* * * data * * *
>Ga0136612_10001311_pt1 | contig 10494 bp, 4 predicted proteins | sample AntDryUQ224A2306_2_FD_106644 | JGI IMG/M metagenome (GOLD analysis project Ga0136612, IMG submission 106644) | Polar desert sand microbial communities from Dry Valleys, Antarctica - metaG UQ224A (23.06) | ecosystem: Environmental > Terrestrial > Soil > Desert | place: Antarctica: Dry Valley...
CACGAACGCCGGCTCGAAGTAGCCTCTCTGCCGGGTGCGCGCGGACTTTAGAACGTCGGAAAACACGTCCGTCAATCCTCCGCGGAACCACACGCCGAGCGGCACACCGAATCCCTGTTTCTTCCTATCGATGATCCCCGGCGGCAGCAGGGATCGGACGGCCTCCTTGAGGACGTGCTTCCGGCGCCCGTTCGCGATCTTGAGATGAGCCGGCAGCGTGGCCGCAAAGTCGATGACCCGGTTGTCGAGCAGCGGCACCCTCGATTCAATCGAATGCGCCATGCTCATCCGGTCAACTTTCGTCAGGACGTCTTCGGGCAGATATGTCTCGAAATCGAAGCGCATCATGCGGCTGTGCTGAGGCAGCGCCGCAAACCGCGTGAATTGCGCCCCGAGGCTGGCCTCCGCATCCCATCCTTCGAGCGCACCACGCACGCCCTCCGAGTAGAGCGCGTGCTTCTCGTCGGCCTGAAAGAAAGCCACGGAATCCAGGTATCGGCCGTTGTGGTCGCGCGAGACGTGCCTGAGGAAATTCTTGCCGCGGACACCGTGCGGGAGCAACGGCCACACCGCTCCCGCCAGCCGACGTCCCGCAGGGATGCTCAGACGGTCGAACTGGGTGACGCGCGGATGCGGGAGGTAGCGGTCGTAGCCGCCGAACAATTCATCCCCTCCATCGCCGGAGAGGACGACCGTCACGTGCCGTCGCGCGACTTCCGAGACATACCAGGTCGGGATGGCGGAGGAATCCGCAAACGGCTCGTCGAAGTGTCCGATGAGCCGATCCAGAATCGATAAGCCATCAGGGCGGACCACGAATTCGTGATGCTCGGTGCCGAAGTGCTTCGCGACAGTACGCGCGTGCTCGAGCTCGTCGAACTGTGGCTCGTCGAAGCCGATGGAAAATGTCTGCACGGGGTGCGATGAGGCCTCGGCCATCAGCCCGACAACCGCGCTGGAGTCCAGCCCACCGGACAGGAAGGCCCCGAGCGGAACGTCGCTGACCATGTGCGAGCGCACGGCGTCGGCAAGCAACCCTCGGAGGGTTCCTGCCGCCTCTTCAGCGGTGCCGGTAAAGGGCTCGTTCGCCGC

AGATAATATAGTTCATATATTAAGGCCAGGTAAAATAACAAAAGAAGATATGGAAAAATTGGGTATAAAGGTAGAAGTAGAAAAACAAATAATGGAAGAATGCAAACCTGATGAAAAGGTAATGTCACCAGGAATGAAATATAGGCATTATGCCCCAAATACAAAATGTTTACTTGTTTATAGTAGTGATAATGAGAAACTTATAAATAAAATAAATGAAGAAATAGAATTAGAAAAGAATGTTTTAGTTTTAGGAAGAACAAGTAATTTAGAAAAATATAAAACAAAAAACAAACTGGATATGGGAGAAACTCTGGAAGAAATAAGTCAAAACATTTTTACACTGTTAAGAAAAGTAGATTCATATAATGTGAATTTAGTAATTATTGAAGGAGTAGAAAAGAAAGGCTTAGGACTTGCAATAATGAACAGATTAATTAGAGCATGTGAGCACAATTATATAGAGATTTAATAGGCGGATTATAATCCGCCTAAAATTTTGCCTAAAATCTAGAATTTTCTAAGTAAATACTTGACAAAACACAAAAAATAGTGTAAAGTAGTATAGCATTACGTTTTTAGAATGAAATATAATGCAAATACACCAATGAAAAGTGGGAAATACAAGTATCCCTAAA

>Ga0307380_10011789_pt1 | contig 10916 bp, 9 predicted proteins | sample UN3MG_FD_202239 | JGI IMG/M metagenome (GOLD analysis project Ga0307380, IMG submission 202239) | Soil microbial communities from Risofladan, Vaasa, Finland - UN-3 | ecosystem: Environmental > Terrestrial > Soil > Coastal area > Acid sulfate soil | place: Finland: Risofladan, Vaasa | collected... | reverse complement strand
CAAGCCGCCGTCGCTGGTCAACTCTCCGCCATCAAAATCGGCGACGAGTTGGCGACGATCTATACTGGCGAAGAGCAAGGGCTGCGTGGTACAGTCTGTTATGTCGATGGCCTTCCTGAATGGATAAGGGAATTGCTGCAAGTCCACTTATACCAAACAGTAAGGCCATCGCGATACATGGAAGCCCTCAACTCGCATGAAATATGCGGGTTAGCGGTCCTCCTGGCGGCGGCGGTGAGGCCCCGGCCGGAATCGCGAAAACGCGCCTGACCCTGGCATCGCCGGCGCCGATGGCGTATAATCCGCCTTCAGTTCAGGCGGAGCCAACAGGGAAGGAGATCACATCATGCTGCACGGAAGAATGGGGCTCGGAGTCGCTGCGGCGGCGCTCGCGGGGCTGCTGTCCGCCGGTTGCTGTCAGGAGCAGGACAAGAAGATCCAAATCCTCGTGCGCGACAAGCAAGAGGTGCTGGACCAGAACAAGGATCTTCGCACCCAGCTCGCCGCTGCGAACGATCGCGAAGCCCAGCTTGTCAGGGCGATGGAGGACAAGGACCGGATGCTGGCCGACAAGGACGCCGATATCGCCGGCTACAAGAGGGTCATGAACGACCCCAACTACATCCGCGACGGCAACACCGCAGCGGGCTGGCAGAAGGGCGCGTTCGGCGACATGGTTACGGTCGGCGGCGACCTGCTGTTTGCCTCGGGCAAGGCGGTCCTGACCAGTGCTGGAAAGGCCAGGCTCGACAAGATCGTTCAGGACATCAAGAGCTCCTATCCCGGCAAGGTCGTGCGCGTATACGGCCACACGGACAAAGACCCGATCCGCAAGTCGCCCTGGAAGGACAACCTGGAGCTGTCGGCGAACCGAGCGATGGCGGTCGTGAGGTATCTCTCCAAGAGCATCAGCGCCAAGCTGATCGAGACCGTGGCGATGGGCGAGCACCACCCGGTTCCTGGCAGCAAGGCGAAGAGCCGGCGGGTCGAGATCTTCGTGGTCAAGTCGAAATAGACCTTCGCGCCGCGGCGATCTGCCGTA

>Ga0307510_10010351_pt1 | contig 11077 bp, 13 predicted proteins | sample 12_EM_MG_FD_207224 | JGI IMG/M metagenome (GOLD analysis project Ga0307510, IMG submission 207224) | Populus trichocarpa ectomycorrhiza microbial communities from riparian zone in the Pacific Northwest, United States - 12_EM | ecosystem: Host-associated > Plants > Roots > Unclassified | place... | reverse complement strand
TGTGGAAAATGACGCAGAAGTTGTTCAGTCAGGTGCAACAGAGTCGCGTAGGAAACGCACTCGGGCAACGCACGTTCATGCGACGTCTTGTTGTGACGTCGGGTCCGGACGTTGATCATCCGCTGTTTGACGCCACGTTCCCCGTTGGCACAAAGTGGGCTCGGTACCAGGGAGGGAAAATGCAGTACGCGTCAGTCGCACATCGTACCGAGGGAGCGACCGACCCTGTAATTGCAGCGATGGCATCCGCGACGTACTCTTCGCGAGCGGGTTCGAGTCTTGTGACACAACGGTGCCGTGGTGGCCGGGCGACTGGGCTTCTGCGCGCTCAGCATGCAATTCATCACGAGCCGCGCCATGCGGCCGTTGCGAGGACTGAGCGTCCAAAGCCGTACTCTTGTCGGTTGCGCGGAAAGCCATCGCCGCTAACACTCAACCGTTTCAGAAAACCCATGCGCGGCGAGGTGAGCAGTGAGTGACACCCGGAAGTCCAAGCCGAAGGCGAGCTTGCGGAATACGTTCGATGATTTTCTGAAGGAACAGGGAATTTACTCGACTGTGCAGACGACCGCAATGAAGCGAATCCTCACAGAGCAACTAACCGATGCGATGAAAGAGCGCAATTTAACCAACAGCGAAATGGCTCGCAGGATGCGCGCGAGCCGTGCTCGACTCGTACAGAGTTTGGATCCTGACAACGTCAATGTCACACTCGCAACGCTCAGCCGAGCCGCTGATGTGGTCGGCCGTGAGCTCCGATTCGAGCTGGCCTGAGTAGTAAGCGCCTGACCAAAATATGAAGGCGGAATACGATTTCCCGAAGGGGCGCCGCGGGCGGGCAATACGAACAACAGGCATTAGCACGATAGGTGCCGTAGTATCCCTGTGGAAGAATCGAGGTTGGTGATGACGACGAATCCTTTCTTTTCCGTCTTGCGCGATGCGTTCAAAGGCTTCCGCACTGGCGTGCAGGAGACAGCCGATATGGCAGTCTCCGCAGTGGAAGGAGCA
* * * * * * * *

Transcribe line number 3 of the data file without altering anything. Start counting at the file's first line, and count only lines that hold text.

AGATAATATAGTTCATATATTAAGGCCAGGTAAAATAACAAAAGAAGATATGGAAAAATTGGGTATAAAGGTAGAAGTAGAAAAACAAATAATGGAAGAATGCAAACCTGATGAAAAGGTAATGTCACCAGGAATGAAATATAGGCATTATGCCCCAAATACAAAATGTTTACTTGTTTATAGTAGTGATAATGAGAAACTTATAAATAAAATAAATGAAGAAATAGAATTAGAAAAGAATGTTTTAGTTTTAGGAAGAACAAGTAATTTAGAAAAATATAAAACAAAAAACAAACTGGATATGGGAGAAACTCTGGAAGAAATAAGTCAAAACATTTTTACACTGTTAAGAAAAGTAGATTCATATAATGTGAATTTAGTAATTATTGAAGGAGTAGAAAAGAAAGGCTTAGGACTTGCAATAATGAACAGATTAATTAGAGCATGTGAGCACAATTATATAGAGATTTAATAGGCGGATTATAATCCGCCTAAAATTTTGCCTAAAATCTAGAATTTTCTAAGTAAATACTTGACAAAACACAAAAAATAGTGTAAAGTAGTATAGCATTACGTTTTTAGAATGAAATATAATGCAAATACACCAATGAAAAGTGGGAAATACAAGTATCCCTAAA